It's entirely possible to train for the SAT Math section. The more you understand how it works, the better you'll perform on test day. Here, we'll give you absolutely everything you'll need to know to master SAT Math.
"Let $x$ and $y$ be integers such that ..."
"If $y$ is a positive integer, what is ... ?"
If you've taken the ACT or an ACT practice test, these types of math questions might look familiar to you. You've likely come across several questions on the ACT that mention the word "integer." And if you don't know what this term means, these problems will be difficult to solve.
Questions involving integers are common on ACT Math, so it's important to have a solid grasp of them as you prepare for the test. What are integers and how do they fit into the larger ACT Math picture?
This article will be your guide to basic integers for the ACT, going over what they are, how they change, and how you'll see them used on the test. For the more advanced integer concepts, including absolute values, exponents, roots, and more, refer to our advanced guide to ACT integers.
Want to test yourself against the most difficult SAT math questions? Want to know what makes these questions so difficult and how best to solve them? If you're ready to really sink your teeth into the SAT math section and have your sights set on that perfect score, then this is the guide for you.
We've put together what we believe to be the 15 most difficult questions for the current SAT, with strategies and answer explanations for each. These are all hard SAT Math questions from College Board SAT practice tests, which means understanding them is one of the best ways to study for those of you aiming for perfection.
Whether you're on a budget or just want to see what kinds of ACT Math study materials you can access for free, you've come to the right place. Though the internet is chock-full of ACT resources of dubious quality, we've collected and put together only the highest quality free ACT Math study material available.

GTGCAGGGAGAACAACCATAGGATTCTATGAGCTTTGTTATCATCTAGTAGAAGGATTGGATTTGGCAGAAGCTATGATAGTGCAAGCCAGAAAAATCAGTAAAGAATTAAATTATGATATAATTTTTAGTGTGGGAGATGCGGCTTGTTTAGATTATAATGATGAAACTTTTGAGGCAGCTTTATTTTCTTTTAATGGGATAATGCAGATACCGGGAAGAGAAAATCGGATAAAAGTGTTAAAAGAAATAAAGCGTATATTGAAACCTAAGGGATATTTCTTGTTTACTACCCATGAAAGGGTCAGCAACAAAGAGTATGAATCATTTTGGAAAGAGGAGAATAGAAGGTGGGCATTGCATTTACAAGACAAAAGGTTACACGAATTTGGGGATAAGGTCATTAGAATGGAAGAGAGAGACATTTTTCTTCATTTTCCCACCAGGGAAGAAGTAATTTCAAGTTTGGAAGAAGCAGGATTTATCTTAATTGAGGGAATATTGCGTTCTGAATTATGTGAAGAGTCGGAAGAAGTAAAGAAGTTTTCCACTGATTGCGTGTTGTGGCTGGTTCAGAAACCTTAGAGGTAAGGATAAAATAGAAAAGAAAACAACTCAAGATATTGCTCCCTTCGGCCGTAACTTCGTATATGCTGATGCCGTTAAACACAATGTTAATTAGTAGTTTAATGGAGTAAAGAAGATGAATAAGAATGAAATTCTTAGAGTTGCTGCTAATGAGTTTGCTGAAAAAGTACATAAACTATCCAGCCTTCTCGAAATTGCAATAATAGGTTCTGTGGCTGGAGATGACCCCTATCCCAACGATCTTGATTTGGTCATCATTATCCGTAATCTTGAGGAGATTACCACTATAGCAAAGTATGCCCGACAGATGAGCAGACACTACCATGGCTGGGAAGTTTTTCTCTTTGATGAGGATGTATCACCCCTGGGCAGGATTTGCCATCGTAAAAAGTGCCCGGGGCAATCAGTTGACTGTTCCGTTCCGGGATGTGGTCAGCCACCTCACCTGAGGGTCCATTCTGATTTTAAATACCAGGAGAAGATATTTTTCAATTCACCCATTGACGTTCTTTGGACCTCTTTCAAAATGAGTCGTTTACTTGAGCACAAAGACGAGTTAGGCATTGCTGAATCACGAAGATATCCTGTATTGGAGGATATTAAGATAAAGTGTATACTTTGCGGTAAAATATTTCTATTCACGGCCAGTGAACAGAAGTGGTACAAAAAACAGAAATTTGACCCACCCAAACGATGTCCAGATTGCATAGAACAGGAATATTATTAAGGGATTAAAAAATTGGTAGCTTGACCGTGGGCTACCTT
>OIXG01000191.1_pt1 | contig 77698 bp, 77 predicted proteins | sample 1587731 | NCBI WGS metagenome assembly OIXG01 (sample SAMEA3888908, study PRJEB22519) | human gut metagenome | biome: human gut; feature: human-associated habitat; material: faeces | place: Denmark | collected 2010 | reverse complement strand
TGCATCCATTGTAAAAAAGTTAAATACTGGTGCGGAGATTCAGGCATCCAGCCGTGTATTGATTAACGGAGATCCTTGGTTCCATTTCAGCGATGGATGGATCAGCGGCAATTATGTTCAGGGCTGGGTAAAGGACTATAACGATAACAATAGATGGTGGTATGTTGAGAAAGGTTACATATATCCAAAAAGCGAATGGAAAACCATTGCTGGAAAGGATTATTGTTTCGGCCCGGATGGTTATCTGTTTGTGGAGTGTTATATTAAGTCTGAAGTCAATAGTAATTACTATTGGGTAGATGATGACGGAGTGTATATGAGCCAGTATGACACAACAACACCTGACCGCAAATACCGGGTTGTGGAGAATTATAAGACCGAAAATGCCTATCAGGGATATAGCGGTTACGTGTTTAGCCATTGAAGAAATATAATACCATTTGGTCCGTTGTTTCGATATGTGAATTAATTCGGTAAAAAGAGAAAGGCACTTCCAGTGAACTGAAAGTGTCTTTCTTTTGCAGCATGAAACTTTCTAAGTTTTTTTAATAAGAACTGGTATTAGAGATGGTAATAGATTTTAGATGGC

So let's jump right in!
Acute, obtuse, isosceles, equilateral…When it comes to triangles, there are many different varieties, but only a choice few that are "special." These special triangles have sides and angles which are consistent and predictable and can be used to shortcut your way through your geometry or trigonometry problems. And a 30-60-90 triangle—pronounced "thirty sixty ninety"—happens to be a very special type of triangle indeed.
In this guide, we'll walk you through what a 30-60-90 triangle is, why it works, and when (and how) to use your knowledge of it. So let's get to it!
The SAT math test is unlike any math test you've taken before. It's designed to take concepts you're used to and make you apply them in new (and often strange) ways. It's tricky, but with attention to detail and knowledge of the basic formulas and concepts covered by the test, you can improve your score.
So what formulas do you need to have memorized for the SAT math section before the day of the test? In this complete guide, I'll cover every critical formula you MUST know before you sit down for the test. I'll also explain them in case you need to jog your memory about how a formula works. If you understand every formula in this list, you'll save yourself valuable time on the test and probably get a few extra questions correct.
Reading is a skill many people take for granted, but the act of reading and properly comprehending a text is a complex and interactive process. It requires several different brain functions to work together and most often requires one to puzzle through multiple layers of context and meaning.
Because reading comprehension is so complicated, we can often find ourselves understanding the most basic interpretation of a text, but missing the emotional core or the "big picture." Or we might just find our brains spinning with no clue at all as to what a text is attempting to convey.
But luckily for everyone who struggles in English classes, on standardized tests, or in daily life, reading comprehension can be improved upon (and it's never too late to start!). In this guide, I explain step-by-step how to improve reading comprehension over time and offer tips for boosting your understanding as you read.